help define the scale. These are the freezing point
of pressure being measured under any given
of gold, the freezing point of silver, the boiling
conditions. To clarify the numerous meanings of
point of sulfur, the boiling point of water, and
the word pressure, the relationships among gauge,
the boiling point of oxygen.
atmospheric, vacuum, and absolute pressures, are
Figure 4-18 is a comparison of the Kelvin,
shown in figure 4-19.
Celsius, Fahrenheit, and Rankine temperatures.
GAUGE PRESSURE is the pressure actually
All of the temperature points listed above absolute
shown on the dial of a gauge that registers
zero are considered as fixed points on the Kelvin
pressure relative to atmospheric pressure. An
scale except for the freezing point of water. The
ordinary pressure gauge reading of zero does not
other scales are based on the freezing and boiling
mean that there is no pressure in the absolute
points of water.
sense; rather, it means that there is no pressure
in excess of atmospheric pressure.
ATMOSPHERIC PRESSURE is the pressure
exerted by the weight of the atmosphere. At sea
level, the average pressure of the atmosphere is
Pressure like temperature is one of the basic
sufficient to hold a column of mercury at the
engineering measurements and one that must be
height of 76 centimeters or 29.92 inches. Since a
frequently monitored aboard ship. As with
column of mercury 1 inch high exerts a pressure
temperature readings, pressure readings provide
of 0.49 pound per square inch at its base, a
you with an indication of the operating condition
column of mercury 29.92 inches high exerts a
of equipment. Pressure is defined as the force per
pressure that is equal to 29.92 × 0.49 or about 14.7
psi. Since we are dealing now in absolute pressure,
The simplest pressure units are the ones that
we say that the average atmospheric pressure at
indicate how much force is applied to an area of
sea level is 14.7 pounds per square inch absolute
a certain size. These units include pounds per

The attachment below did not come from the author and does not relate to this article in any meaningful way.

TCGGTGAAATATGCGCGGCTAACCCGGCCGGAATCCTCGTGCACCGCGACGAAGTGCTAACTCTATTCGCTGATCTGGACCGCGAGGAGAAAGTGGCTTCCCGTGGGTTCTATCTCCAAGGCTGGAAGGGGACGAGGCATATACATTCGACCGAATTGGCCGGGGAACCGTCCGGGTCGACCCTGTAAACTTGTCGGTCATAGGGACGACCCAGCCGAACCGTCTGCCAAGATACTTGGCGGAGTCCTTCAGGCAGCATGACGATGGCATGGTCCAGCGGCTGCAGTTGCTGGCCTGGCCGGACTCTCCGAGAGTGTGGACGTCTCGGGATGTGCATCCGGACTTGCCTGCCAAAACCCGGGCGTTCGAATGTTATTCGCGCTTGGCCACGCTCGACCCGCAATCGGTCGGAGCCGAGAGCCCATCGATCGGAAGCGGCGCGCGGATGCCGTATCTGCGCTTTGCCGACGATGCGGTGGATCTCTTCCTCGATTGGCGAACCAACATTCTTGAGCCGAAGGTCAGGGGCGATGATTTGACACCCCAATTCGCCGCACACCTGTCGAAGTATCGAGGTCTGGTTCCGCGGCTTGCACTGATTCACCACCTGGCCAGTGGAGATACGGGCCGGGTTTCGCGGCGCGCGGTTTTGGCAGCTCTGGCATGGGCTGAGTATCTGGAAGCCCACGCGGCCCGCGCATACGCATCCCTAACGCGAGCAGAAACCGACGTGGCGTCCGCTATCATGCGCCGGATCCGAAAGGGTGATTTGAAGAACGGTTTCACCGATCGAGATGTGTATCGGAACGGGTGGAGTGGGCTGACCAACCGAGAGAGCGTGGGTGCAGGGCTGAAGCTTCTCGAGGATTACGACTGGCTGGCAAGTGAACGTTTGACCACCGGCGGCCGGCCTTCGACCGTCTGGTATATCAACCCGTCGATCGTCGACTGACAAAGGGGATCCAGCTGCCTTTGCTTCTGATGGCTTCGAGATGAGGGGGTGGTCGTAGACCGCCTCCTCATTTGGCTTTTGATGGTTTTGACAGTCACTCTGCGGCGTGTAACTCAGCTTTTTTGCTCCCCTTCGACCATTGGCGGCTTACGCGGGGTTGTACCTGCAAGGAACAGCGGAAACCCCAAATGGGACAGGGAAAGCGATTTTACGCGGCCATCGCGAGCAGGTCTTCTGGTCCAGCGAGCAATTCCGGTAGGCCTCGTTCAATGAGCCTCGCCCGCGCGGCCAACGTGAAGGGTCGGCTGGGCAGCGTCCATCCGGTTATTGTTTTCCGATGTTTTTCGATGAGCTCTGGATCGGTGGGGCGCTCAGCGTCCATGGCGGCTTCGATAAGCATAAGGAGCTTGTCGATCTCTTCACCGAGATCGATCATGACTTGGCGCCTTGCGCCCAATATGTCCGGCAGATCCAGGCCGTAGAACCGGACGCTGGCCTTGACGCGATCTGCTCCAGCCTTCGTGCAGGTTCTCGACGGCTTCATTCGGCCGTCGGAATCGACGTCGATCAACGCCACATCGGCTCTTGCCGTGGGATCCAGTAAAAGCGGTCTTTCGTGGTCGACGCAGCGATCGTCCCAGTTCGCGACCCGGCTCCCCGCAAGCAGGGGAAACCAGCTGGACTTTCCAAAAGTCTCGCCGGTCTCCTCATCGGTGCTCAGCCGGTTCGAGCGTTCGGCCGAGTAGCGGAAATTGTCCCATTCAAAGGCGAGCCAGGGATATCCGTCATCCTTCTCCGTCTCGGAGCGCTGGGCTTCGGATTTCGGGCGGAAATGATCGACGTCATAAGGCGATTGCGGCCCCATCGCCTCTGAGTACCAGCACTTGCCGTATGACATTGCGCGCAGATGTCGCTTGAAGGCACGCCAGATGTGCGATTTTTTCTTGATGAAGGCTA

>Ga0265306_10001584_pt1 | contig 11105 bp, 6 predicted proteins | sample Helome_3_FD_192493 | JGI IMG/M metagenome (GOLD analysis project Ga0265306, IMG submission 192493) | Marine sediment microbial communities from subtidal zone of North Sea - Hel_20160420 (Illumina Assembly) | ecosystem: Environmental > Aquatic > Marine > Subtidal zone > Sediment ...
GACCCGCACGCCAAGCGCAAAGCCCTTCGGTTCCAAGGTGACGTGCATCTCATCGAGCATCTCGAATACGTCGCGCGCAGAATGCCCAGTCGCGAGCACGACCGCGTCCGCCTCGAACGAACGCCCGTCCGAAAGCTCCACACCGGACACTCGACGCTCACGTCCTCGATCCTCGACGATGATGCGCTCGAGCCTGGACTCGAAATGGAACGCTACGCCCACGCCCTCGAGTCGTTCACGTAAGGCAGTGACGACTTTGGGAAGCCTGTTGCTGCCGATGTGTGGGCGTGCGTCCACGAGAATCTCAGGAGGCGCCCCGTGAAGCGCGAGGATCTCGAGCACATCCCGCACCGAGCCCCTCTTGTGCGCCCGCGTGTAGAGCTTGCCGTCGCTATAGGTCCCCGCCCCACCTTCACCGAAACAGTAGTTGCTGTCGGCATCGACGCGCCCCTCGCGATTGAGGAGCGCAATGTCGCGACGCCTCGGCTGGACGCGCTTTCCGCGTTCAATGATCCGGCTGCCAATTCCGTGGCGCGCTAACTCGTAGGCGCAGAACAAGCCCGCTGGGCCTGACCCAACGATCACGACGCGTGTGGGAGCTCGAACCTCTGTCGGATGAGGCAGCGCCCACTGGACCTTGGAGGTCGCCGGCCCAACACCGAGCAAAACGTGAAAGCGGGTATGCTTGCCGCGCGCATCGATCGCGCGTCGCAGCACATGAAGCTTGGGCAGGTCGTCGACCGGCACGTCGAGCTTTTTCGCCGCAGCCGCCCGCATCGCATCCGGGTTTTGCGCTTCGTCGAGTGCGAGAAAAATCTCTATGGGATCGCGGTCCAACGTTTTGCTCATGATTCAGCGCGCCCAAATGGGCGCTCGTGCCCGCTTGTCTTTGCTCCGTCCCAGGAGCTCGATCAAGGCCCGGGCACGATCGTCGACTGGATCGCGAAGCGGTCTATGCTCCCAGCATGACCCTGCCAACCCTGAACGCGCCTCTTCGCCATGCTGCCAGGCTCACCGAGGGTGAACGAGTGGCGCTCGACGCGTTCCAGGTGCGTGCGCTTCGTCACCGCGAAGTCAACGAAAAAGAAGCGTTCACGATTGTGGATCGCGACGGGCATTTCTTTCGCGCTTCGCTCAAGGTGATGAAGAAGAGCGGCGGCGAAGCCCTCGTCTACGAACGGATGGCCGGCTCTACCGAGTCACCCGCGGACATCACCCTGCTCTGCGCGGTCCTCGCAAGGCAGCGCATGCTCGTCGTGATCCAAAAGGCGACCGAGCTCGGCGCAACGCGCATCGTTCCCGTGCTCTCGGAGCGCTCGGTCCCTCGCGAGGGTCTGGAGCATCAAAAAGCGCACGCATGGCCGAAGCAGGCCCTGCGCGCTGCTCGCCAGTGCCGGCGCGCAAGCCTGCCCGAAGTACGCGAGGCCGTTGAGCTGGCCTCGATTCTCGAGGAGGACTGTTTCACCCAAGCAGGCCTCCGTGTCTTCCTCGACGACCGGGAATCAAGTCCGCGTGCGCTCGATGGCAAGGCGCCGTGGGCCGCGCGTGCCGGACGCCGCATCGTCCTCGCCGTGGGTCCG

(psia). It is zero on the ordinary pressure gauge.
square inch, pounds per square foot, ounces per
square inch, newtons per square millimeter, and
Notice, however, that the figure of 14.7 psia
dynes per square centimeter, depending upon the
represents the average atmospheric pressure at sea
system you use.
level; it does not always represent the actual
You also use another kind of pressure unit that
pressure being exerted by the atmosphere at the
involves length. These units include inches of
moment that a gauge is being read.
water, inches of mercury (Hg), and inches of some
other liquid of a known density. Actually, these
units do not involve length as a fundamental
dimension. Rather, length is taken as a measure
of force or weight. For example, a reading of I
inch of water (1 in. H20 means that the exerted
pressure is able to support a column of water 1
inch high, or that a column of water in a U-tube
would be displaced 1 inch by the pressure being
measured. Similarly, a reading of 12 inches of
mercury (12 in.Hg) means that the measured
pressure is sufficient to support a column of
mercury 12 inches high. What is really being
expressed (even though it is not mentioned in the
pressure unit) is that a certain quantity of material
(water, mercury, and so on) of known density
exerts a certain definite force upon a specified
area. Pressure is still force per unit area, even if
the pressure unit refers to inches of some liquid.
In interpreting pressure measurements, a great
deal of confusion arises because the zero point
on most pressure gauges represents atmospheric
pressure rather than zero absolute pressure.
Figure 4-19.--Relationships among gauge pressure, atmos-
Thus it is often necessary to specify the kind
pheric pressure, vacuum, and absolute pressure.